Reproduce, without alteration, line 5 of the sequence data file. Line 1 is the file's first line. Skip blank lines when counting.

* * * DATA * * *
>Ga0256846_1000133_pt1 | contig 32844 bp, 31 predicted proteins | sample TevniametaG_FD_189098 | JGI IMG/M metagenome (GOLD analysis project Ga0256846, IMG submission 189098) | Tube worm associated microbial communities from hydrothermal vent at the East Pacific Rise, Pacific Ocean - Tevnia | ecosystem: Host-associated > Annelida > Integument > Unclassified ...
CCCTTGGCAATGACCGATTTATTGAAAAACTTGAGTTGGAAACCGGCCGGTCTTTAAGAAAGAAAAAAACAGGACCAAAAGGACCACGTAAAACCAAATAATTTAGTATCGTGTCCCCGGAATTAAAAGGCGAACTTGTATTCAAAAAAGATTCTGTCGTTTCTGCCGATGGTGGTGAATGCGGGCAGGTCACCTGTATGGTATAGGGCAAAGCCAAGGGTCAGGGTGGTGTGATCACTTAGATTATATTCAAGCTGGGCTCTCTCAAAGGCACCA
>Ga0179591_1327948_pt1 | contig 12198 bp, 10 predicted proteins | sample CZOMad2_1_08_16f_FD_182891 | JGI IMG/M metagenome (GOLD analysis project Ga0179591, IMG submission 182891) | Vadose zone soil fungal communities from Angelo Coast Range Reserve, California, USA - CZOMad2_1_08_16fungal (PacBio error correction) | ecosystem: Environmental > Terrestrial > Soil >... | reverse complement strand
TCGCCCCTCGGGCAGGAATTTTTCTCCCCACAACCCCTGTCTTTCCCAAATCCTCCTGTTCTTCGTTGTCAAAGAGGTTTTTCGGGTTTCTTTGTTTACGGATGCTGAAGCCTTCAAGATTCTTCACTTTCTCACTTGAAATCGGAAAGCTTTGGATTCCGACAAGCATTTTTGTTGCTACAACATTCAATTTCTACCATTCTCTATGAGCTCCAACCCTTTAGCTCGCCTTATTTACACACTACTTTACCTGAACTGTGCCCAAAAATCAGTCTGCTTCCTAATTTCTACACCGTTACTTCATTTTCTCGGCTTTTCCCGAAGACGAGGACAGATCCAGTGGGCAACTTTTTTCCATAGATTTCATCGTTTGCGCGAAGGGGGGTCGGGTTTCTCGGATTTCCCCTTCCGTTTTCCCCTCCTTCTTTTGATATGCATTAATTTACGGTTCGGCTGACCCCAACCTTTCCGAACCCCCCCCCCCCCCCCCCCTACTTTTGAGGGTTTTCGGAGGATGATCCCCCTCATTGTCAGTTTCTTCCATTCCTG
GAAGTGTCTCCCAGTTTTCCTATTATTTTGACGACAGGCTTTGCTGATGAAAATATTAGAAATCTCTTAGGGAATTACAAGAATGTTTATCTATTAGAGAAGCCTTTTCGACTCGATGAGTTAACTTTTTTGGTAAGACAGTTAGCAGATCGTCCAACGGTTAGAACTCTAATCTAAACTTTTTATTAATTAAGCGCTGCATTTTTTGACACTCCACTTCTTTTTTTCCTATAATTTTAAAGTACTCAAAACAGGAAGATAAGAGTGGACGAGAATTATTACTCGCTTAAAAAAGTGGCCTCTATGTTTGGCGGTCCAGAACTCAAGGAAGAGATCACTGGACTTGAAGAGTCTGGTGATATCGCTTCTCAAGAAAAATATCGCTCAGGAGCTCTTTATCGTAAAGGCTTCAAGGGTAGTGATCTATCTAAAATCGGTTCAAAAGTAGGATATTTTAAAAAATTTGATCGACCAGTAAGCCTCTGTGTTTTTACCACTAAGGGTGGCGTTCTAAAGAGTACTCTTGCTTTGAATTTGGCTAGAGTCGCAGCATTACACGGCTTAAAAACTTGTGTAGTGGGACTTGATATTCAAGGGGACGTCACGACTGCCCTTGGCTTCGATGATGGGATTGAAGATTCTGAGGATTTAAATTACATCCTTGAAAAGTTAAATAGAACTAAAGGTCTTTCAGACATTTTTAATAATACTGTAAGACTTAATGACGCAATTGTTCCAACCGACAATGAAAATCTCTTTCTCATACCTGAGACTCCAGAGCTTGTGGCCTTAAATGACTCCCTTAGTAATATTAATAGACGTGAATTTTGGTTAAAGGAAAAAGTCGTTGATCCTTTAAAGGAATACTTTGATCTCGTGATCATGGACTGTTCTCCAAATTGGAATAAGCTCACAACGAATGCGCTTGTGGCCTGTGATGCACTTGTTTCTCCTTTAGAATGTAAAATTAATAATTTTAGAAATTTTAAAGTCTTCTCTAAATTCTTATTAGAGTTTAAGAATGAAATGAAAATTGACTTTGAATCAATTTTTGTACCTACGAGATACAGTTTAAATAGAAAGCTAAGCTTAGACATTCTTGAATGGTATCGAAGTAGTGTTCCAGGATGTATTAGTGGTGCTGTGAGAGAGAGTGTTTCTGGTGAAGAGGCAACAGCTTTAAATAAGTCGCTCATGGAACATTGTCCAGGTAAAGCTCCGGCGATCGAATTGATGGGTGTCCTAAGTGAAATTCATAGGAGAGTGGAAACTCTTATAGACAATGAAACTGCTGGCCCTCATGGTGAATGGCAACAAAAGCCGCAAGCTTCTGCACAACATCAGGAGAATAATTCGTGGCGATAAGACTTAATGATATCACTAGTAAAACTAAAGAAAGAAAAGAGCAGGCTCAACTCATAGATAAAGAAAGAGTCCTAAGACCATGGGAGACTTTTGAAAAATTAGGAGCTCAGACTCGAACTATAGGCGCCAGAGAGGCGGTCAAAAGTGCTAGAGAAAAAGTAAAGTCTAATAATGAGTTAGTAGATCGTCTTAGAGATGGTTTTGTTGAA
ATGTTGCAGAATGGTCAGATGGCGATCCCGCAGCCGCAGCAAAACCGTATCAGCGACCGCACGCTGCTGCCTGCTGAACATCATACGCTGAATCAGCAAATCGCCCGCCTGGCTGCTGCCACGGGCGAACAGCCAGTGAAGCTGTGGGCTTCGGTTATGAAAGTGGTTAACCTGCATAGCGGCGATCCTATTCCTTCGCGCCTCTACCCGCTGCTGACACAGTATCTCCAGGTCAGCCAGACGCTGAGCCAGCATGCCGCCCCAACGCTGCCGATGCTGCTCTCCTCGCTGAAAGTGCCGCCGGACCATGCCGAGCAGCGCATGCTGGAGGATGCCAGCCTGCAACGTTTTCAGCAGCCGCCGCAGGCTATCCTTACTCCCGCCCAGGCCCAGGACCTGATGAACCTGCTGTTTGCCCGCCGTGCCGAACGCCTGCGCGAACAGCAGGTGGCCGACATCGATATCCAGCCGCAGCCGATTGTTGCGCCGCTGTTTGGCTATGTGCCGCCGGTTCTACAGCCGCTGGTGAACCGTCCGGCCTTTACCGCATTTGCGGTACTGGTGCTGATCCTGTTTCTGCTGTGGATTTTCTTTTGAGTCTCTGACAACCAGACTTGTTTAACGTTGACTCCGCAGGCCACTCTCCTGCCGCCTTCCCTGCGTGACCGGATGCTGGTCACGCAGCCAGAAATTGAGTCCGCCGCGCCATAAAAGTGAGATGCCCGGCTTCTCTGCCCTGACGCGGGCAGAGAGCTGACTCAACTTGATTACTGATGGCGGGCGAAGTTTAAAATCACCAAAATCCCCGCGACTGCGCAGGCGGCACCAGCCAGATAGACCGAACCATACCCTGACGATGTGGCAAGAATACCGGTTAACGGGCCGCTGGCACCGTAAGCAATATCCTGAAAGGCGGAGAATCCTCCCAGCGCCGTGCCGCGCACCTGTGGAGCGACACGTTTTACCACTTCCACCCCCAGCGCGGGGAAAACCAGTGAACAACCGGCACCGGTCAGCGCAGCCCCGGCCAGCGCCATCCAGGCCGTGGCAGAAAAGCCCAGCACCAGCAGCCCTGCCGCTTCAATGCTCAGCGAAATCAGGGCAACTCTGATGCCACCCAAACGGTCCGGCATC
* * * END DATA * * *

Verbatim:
GAAGTGTCTCCCAGTTTTCCTATTATTTTGACGACAGGCTTTGCTGATGAAAATATTAGAAATCTCTTAGGGAATTACAAGAATGTTTATCTATTAGAGAAGCCTTTTCGACTCGATGAGTTAACTTTTTTGGTAAGACAGTTAGCAGATCGTCCAACGGTTAGAACTCTAATCTAAACTTTTTATTAATTAAGCGCTGCATTTTTTGACACTCCACTTCTTTTTTTCCTATAATTTTAAAGTACTCAAAACAGGAAGATAAGAGTGGACGAGAATTATTACTCGCTTAAAAAAGTGGCCTCTATGTTTGGCGGTCCAGAACTCAAGGAAGAGATCACTGGACTTGAAGAGTCTGGTGATATCGCTTCTCAAGAAAAATATCGCTCAGGAGCTCTTTATCGTAAAGGCTTCAAGGGTAGTGATCTATCTAAAATCGGTTCAAAAGTAGGATATTTTAAAAAATTTGATCGACCAGTAAGCCTCTGTGTTTTTACCACTAAGGGTGGCGTTCTAAAGAGTACTCTTGCTTTGAATTTGGCTAGAGTCGCAGCATTACACGGCTTAAAAACTTGTGTAGTGGGACTTGATATTCAAGGGGACGTCACGACTGCCCTTGGCTTCGATGATGGGATTGAAGATTCTGAGGATTTAAATTACATCCTTGAAAAGTTAAATAGAACTAAAGGTCTTTCAGACATTTTTAATAATACTGTAAGACTTAATGACGCAATTGTTCCAACCGACAATGAAAATCTCTTTCTCATACCTGAGACTCCAGAGCTTGTGGCCTTAAATGACTCCCTTAGTAATATTAATAGACGTGAATTTTGGTTAAAGGAAAAAGTCGTTGATCCTTTAAAGGAATACTTTGATCTCGTGATCATGGACTGTTCTCCAAATTGGAATAAGCTCACAACGAATGCGCTTGTGGCCTGTGATGCACTTGTTTCTCCTTTAGAATGTAAAATTAATAATTTTAGAAATTTTAAAGTCTTCTCTAAATTCTTATTAGAGTTTAAGAATGAAATGAAAATTGACTTTGAATCAATTTTTGTACCTACGAGATACAGTTTAAATAGAAAGCTAAGCTTAGACATTCTTGAATGGTATCGAAGTAGTGTTCCAGGATGTATTAGTGGTGCTGTGAGAGAGAGTGTTTCTGGTGAAGAGGCAACAGCTTTAAATAAGTCGCTCATGGAACATTGTCCAGGTAAAGCTCCGGCGATCGAATTGATGGGTGTCCTAAGTGAAATTCATAGGAGAGTGGAAACTCTTATAGACAATGAAACTGCTGGCCCTCATGGTGAATGGCAACAAAAGCCGCAAGCTTCTGCACAACATCAGGAGAATAATTCGTGGCGATAAGACTTAATGATATCACTAGTAAAACTAAAGAAAGAAAAGAGCAGGCTCAACTCATAGATAAAGAAAGAGTCCTAAGACCATGGGAGACTTTTGAAAAATTAGGAGCTCAGACTCGAACTATAGGCGCCAGAGAGGCGGTCAAAAGTGCTAGAGAAAAAGTAAAGTCTAATAATGAGTTAGTAGATCGTCTTAGAGATGGTTTTGTTGAA